The symptoms of asbestosis are persistent cough, shortness of breath, wheezing, extreme tiredness, pain in the chest and shoulders, and in advanced cases, having swollen fingertips. The condition also leads to severe fibrosis and puts the patient in a high risk of mesothelioma or cancer of the lung pleura. (The pleura is a vital part of the respiratory tract whose role is to cushion the lungs and reduce the friction between the lungs, rib cage and chest cavity.) It can be a fatal condition where a patient with asbestos-related lung cancer has a life expectancy of 16 months.

Molds are also dangerous for the lungs or respiratory tract because it may trigger asthma attacks and other upper and lower respiratory problems. Even those who are not sensitive to molds may develop allergic reactions to it such as irritation of the eyes, skin, nose, throat and lungs. The mold Aspergillus fumigatus can cause an infection called aspergillosis which is marked by wheezing, difficulty breathing, coughing, chest pain and fever.

Cement is also harsh on the lungs. Prolonged and repeated exposure can lead to a disabling and fatal lung disease called silicosis. Generally, silicosis is a lung disease that develops when a person inhales dust that contains silica. Those are tiny crystals found in sand, rock, mineral ores, cement, etc. Repeated inhalation of silica can lead to scarring of the lung tissues that make it hard to breath.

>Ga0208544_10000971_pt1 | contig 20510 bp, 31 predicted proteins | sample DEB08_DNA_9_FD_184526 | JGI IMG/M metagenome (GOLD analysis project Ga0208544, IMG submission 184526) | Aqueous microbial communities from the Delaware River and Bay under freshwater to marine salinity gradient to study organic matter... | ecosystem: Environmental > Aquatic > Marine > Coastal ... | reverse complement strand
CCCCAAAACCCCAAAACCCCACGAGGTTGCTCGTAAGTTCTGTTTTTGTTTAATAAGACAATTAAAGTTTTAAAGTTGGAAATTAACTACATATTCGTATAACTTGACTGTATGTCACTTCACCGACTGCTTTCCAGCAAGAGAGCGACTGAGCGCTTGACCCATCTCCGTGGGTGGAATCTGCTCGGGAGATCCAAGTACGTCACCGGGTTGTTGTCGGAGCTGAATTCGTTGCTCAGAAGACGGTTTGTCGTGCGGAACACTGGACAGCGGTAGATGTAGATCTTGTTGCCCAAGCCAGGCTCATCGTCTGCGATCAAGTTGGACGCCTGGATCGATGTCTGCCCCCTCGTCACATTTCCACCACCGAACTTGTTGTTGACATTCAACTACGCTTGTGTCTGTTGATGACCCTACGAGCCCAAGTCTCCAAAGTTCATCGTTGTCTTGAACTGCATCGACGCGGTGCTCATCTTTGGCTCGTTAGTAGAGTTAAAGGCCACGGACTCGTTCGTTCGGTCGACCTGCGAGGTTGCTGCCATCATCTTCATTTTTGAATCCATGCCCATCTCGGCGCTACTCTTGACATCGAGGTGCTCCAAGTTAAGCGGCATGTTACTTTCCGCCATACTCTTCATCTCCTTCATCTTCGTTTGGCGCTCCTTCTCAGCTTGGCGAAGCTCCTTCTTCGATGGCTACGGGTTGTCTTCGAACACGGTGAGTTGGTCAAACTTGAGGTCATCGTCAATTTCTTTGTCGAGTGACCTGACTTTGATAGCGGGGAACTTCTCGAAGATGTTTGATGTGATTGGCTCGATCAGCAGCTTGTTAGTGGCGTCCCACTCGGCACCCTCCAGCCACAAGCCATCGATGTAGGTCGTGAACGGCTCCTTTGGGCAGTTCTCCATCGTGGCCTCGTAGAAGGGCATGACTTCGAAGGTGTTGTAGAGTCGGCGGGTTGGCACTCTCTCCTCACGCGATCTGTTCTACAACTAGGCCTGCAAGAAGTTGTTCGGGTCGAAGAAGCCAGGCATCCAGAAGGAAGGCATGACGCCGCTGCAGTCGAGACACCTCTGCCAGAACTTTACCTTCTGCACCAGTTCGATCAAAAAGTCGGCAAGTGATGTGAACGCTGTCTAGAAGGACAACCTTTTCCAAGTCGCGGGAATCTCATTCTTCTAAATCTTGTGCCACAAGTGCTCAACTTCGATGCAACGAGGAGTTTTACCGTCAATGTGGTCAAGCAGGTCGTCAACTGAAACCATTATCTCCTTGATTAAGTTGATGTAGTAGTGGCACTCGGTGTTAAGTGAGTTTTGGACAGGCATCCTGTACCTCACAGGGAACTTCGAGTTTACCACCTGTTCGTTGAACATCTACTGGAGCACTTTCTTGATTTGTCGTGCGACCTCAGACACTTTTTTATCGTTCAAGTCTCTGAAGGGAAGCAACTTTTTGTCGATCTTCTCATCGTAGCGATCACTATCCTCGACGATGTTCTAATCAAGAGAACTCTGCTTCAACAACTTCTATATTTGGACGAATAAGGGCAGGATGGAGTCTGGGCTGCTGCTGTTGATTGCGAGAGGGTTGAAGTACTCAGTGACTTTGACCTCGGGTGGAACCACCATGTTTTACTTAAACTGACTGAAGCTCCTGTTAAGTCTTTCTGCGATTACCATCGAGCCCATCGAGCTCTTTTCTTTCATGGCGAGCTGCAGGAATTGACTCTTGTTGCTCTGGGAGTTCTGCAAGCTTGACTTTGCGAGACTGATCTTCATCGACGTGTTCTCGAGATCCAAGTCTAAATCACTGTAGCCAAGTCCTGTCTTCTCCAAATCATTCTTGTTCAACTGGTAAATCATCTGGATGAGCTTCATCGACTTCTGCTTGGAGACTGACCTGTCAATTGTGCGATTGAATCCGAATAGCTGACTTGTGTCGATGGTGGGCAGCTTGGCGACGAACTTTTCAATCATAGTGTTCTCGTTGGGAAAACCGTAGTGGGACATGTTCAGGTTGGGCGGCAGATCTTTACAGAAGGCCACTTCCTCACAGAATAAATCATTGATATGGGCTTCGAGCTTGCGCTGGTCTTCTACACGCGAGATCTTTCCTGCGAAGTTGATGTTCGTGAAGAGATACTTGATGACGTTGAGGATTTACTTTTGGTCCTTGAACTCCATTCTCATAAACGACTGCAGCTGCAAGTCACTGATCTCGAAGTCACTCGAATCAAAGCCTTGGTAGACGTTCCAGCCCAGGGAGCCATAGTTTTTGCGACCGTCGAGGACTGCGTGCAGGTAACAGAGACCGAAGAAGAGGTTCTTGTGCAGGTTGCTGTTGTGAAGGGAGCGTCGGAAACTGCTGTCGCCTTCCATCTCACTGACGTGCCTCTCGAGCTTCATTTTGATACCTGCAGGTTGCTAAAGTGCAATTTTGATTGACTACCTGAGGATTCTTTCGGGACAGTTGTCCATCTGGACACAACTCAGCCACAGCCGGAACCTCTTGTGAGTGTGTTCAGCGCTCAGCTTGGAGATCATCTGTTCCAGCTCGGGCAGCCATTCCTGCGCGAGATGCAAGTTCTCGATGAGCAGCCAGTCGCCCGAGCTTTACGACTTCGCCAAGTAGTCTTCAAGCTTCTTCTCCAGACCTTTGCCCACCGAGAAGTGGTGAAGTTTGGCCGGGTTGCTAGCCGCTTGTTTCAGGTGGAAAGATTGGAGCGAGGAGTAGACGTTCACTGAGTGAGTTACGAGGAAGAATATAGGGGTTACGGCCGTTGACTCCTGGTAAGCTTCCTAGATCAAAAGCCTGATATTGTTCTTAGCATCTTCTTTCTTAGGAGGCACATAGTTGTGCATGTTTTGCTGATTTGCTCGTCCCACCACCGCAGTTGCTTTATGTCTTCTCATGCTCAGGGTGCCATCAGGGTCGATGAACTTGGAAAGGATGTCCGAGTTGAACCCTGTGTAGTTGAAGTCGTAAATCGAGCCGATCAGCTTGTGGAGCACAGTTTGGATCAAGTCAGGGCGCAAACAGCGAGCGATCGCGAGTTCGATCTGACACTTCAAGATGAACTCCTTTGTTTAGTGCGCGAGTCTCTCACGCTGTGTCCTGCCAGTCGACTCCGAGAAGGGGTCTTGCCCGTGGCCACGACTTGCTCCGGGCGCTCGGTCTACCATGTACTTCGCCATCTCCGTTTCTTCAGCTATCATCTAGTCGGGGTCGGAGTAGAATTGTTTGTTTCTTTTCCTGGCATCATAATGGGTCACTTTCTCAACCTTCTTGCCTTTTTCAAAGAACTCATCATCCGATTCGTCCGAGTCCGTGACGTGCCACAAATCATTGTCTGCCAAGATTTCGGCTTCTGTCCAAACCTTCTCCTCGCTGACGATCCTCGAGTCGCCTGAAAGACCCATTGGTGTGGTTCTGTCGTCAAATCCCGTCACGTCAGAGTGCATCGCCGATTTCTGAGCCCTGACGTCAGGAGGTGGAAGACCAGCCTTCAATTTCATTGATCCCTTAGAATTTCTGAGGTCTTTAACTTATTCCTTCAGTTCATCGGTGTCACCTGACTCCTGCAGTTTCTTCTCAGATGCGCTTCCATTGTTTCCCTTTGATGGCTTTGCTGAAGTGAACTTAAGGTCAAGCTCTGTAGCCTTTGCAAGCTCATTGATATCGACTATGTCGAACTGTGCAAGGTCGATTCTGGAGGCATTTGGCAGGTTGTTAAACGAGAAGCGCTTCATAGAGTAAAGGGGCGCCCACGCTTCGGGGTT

With all these dangers at the workplace, plus the threat of COVID-19, it is important to prioritize health and occupational safety in your company. Providing the proper protective gear for all employees is a good investment because having healthy workers is an asset and adds to the success factor of your infrastructure project.

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Reference:

[1] Retrieved from Philippine College of Chest Physicians website - https://philchest.org/xp/

Photo credit:

Caption by Pinoy Builder for the August - National Lung Month social media post

Cement dust photo - http://yonsha.jp/


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Industry

Marcelle P. Villegas - January 12, 2021

Dept. of Energy: Moratorium on New Coal Power Plants